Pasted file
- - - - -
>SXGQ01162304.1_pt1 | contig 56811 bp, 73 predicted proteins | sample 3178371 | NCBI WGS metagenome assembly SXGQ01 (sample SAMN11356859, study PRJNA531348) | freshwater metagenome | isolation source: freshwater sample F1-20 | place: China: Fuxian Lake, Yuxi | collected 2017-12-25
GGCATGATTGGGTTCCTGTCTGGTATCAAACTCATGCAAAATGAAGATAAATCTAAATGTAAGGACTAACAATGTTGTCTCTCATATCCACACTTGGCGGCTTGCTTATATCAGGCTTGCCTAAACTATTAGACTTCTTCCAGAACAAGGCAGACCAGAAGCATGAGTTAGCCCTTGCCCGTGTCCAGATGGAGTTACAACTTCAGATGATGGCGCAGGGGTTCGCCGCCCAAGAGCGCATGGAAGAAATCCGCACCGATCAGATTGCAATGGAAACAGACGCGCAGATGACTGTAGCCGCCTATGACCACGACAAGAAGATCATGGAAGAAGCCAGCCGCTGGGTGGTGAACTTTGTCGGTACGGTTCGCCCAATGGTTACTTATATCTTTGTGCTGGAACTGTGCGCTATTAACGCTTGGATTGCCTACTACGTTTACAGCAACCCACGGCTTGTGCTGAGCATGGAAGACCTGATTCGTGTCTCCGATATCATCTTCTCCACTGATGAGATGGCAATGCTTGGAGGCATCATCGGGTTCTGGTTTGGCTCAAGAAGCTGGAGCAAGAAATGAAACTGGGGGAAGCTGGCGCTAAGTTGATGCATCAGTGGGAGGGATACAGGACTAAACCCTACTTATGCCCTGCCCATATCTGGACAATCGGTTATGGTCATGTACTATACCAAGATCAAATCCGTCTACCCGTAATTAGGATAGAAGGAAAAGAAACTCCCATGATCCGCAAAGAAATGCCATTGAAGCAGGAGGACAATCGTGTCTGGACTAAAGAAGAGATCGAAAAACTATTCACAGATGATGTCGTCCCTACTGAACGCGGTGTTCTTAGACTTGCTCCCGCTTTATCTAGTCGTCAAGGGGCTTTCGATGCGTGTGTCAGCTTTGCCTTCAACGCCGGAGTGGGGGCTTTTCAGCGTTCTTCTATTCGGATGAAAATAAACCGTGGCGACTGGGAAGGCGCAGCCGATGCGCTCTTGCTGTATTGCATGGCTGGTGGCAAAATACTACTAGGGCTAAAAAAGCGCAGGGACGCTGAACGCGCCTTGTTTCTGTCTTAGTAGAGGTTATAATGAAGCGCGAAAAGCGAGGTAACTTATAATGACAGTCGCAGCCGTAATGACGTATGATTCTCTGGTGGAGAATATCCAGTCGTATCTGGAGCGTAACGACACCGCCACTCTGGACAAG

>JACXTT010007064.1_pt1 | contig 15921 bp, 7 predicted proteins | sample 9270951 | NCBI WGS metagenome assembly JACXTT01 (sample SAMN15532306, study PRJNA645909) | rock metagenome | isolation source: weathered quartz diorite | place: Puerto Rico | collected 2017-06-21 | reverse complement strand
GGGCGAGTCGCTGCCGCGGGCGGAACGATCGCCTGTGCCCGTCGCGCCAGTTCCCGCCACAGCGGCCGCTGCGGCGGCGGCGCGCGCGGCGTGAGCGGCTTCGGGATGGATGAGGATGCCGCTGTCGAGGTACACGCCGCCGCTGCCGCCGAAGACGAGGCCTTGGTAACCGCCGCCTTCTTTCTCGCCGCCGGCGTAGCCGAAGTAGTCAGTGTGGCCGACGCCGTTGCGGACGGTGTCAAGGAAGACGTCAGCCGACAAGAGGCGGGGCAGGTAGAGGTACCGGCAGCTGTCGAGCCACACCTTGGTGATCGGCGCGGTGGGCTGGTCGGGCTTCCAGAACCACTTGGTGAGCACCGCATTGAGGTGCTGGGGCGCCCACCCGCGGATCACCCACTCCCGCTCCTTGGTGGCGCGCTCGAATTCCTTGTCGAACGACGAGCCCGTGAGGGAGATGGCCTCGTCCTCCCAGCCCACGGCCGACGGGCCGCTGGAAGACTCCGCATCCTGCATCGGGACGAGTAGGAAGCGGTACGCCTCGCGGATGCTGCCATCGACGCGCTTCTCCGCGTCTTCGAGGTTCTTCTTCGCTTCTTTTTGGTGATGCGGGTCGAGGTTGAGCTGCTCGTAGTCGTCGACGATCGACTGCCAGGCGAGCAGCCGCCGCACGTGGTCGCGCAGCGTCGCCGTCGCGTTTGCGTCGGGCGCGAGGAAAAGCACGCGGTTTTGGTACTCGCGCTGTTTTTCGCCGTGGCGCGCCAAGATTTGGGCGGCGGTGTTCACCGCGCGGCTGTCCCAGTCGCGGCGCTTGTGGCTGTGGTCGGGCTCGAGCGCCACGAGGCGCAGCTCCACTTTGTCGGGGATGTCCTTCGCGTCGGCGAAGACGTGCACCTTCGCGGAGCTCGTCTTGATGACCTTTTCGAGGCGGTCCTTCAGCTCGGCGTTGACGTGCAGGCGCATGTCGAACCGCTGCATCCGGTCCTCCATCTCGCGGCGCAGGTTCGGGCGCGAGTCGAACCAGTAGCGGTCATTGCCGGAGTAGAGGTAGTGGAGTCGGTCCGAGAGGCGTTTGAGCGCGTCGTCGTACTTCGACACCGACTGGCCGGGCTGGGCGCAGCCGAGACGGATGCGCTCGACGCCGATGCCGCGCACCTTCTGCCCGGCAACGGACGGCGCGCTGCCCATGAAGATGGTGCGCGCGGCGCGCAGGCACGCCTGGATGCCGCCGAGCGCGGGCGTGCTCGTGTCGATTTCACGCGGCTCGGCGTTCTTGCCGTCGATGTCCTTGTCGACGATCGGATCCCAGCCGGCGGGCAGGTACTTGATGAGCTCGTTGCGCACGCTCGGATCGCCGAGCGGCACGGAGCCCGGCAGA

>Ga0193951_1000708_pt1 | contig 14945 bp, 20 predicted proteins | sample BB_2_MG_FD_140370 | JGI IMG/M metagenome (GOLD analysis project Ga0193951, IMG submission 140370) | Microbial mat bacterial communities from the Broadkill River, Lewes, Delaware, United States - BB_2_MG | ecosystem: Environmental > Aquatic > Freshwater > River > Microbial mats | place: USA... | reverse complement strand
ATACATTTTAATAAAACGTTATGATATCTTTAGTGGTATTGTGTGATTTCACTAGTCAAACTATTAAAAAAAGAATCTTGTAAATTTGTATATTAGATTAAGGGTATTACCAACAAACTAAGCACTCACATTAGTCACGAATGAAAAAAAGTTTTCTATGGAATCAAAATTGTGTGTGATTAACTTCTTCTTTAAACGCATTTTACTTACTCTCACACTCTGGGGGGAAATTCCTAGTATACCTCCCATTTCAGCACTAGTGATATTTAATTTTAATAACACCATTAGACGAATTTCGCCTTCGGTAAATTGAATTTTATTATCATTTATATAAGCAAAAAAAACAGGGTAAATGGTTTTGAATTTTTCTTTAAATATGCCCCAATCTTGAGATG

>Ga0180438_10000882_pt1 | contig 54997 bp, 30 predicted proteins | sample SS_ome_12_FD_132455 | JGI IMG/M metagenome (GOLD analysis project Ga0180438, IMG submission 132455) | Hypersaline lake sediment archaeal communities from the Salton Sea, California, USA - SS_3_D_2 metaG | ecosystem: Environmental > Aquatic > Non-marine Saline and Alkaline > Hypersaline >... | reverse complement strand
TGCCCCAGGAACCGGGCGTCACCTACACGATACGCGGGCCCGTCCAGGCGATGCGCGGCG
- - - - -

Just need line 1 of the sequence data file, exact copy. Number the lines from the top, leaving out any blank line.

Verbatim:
>SXGQ01162304.1_pt1 | contig 56811 bp, 73 predicted proteins | sample 3178371 | NCBI WGS metagenome assembly SXGQ01 (sample SAMN11356859, study PRJNA531348) | freshwater metagenome | isolation source: freshwater sample F1-20 | place: China: Fuxian Lake, Yuxi | collected 2017-12-25